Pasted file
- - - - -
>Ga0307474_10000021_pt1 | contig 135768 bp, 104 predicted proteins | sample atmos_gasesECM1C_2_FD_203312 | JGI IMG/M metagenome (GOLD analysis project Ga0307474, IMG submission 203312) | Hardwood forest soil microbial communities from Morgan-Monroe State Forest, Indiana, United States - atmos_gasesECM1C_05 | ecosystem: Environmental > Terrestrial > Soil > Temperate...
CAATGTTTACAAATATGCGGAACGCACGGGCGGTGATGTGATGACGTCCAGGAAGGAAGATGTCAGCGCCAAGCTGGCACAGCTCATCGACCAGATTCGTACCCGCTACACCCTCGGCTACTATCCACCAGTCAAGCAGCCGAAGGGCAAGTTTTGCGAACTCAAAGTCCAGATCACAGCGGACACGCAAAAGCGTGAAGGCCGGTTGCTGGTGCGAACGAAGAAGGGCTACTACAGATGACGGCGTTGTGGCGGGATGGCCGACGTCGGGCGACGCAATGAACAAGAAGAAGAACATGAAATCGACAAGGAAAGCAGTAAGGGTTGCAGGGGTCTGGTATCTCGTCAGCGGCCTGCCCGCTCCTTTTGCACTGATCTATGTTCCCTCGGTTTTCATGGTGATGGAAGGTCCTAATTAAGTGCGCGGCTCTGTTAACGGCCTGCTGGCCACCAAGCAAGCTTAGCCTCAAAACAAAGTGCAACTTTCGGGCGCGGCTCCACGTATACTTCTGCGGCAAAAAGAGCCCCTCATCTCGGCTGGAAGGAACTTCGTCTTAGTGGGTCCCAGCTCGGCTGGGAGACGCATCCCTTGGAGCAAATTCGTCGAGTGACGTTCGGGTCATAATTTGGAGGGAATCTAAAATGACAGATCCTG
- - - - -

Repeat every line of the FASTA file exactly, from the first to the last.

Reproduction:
>Ga0307474_10000021_pt1 | contig 135768 bp, 104 predicted proteins | sample atmos_gasesECM1C_2_FD_203312 | JGI IMG/M metagenome (GOLD analysis project Ga0307474, IMG submission 203312) | Hardwood forest soil microbial communities from Morgan-Monroe State Forest, Indiana, United States - atmos_gasesECM1C_05 | ecosystem: Environmental > Terrestrial > Soil > Temperate...
CAATGTTTACAAATATGCGGAACGCACGGGCGGTGATGTGATGACGTCCAGGAAGGAAGATGTCAGCGCCAAGCTGGCACAGCTCATCGACCAGATTCGTACCCGCTACACCCTCGGCTACTATCCACCAGTCAAGCAGCCGAAGGGCAAGTTTTGCGAACTCAAAGTCCAGATCACAGCGGACACGCAAAAGCGTGAAGGCCGGTTGCTGGTGCGAACGAAGAAGGGCTACTACAGATGACGGCGTTGTGGCGGGATGGCCGACGTCGGGCGACGCAATGAACAAGAAGAAGAACATGAAATCGACAAGGAAAGCAGTAAGGGTTGCAGGGGTCTGGTATCTCGTCAGCGGCCTGCCCGCTCCTTTTGCACTGATCTATGTTCCCTCGGTTTTCATGGTGATGGAAGGTCCTAATTAAGTGCGCGGCTCTGTTAACGGCCTGCTGGCCACCAAGCAAGCTTAGCCTCAAAACAAAGTGCAACTTTCGGGCGCGGCTCCACGTATACTTCTGCGGCAAAAAGAGCCCCTCATCTCGGCTGGAAGGAACTTCGTCTTAGTGGGTCCCAGCTCGGCTGGGAGACGCATCCCTTGGAGCAAATTCGTCGAGTGACGTTCGGGTCATAATTTGGAGGGAATCTAAAATGACAGATCCTG